Basic First Component In Headless Code

Up to this point most of the work we have done has centered around environment setup and content information architecture within Sitecore, now we will switch gears and start to investigate how the Sitecore Next.js SDK provides support for creating hybrid-headless sites.

!!! important Naming Is Everything One of the most critical things to keep in mind while working with Sitecore Headless, is that the naming conventions are key. The system uses name-matching to parse the rendering JSON as it constructs the page. If the name is mis-matched nothing will display or you will only get partial displays of things.

**Matching includes capitalization, spaces, and special characters in how fields and components are named.**

The rendering site ( is at its core just another Next.js application that retrieves content for display from Sitecore through either a GraphQL endpoint or a more traditional REST API (call the Layout Services). Beyond just basic content such as text and images, Sitecore provides the actual page assembly of how the page looks.

Getting Started in the Site

Our goal for this article is to provide enough HTML and logic that the author can add content to the Promo and it will render for us both when editing and as a site visitor. A deeper look at the inner workings will be found in future articles.

  1. In VS Code open either the full RainflyTours directory or the sub-directory /src/rendering/rainflytours.

As this tutorial series leverages Next.js (so ReactJS at its core) ‘props’ are heavily used by the SDK logic to move content from retrieval to component. Therefore, the first bit of code to write is a model class that represents the Promo’s datasource.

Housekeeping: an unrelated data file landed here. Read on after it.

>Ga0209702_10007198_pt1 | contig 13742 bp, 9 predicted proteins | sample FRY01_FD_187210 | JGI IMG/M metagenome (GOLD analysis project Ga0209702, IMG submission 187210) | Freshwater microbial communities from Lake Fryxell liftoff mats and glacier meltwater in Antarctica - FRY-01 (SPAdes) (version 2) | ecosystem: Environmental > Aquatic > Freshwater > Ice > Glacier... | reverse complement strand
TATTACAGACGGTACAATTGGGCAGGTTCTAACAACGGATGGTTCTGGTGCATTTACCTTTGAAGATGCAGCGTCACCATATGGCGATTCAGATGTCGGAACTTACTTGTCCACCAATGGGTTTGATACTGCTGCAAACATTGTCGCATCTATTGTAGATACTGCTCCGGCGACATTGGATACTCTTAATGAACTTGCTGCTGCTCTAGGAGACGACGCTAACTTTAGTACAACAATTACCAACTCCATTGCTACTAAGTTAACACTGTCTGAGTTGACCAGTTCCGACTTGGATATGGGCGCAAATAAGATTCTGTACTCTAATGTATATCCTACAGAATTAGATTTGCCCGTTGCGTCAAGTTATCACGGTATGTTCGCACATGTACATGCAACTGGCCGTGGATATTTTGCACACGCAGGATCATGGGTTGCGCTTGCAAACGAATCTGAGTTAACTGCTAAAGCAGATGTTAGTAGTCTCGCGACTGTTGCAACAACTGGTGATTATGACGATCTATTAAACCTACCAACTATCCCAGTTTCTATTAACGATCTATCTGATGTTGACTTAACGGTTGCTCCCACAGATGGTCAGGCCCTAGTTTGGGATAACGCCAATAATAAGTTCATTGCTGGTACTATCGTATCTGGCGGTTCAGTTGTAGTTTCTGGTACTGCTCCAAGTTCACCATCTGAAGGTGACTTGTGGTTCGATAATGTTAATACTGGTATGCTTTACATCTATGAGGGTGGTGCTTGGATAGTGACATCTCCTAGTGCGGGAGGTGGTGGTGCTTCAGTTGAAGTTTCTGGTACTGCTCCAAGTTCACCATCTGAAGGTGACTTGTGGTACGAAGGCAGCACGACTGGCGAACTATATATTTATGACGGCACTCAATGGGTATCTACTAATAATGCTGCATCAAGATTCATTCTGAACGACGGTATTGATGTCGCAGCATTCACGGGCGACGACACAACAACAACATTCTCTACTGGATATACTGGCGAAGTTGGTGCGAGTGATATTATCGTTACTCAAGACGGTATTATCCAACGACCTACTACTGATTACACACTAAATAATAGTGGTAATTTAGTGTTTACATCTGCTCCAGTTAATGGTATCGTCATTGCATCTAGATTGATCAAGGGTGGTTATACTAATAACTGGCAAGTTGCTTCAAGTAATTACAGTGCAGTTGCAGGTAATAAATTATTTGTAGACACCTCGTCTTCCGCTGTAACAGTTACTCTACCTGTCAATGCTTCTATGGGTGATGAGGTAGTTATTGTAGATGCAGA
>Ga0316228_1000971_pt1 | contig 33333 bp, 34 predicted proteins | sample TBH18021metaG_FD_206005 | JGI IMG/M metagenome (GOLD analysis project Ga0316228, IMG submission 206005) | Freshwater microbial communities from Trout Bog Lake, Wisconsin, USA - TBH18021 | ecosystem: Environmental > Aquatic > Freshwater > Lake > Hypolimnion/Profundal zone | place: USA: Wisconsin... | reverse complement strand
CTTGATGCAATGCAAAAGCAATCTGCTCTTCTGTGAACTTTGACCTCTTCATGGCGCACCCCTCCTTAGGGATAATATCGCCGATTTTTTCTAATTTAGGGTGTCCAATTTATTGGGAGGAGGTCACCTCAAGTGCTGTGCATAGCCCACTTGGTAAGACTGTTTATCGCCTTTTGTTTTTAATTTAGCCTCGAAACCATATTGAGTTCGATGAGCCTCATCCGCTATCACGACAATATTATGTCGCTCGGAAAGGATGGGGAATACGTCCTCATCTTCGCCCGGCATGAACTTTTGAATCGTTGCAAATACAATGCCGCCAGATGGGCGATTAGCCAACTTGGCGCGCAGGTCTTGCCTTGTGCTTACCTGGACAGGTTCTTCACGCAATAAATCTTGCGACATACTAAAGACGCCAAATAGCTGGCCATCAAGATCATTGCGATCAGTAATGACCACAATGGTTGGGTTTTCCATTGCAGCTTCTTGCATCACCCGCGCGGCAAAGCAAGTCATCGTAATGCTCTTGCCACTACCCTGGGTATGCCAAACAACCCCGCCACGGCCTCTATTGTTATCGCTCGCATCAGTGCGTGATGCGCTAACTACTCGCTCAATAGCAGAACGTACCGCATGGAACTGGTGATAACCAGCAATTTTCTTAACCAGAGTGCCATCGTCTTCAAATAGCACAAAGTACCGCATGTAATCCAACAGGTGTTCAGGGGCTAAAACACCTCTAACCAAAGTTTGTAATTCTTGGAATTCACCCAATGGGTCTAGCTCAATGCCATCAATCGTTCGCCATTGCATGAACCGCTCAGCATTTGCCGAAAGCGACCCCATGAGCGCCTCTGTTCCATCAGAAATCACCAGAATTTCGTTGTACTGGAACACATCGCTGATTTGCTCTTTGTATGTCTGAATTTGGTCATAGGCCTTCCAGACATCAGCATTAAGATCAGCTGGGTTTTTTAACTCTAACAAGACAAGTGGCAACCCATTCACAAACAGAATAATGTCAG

1. Create a new directory under src called models.
  2. In the new models directory, create a new TypeScript file named Promo.model.ts
  3. When creating the model type it must include a fields object which then contains the list of fields as created in the mirrored Sitecore template.
import { Field, ImageField, LinkField } from '@sitecore-jss/sitecore-jss-nextjs';

export type PromoModel = {
    fields: {
        Headline: Field<string>;
        SubHeadline: Field<string>;
        Copy: Field<string>;
        Photo: ImageField;
        ActionLink: LinkField;

Having a type defined to represent our component’s datasource template, we can create the component itself. When adding components to the site, there are a couple of key rules that must be followed:

A. They must be created as children (or grandchildren) to the **components** directory, to allow the default settings to easily find it for rendering.
B. All components are a TypeScript based React files thus use the extension *.tsx*
C. The name of the file (component) must be thse same as the rendering artifact that was created within Sitecore.
  1. Right click components directory, add a new file named Promo.tsx.
  2. To the file add import statement to load in the rendering controls for Text, Rich Text, and Images. These helper controls are provided via the JSS SDK, and handle proper rendering HTML for editing experience as well as display rendering.
import { Text, RichText, Link } from '@sitecore-jss/sitecore-jss-nextjs';
  1. Next, an import needs to be added to allow type-checking for out datasource model.
import { PromoModel } from 'src/models/promo.model';
  1. Finally, an export function of the rendering is added:
const Promo = (props: PromoModel): JSX.Element => (
            <Text field={props.fields.Headline} />
        <RichText field={props.fields.Copy} />
        <Link field={props.fields.ActionLink} />

export default Promo;
  1. Log into Sitecore,, and open the Content Editor
  2. From the Content Editor open the Home page (/sitecore/content/rainflytours/Home) in Experience Editor. You will now be able to edit the Headline, Copy, and ActionLink field.
  1. Populate the fields, and save your work.
  2. After saving everything, visit which should result in seeing the simple Promo component.

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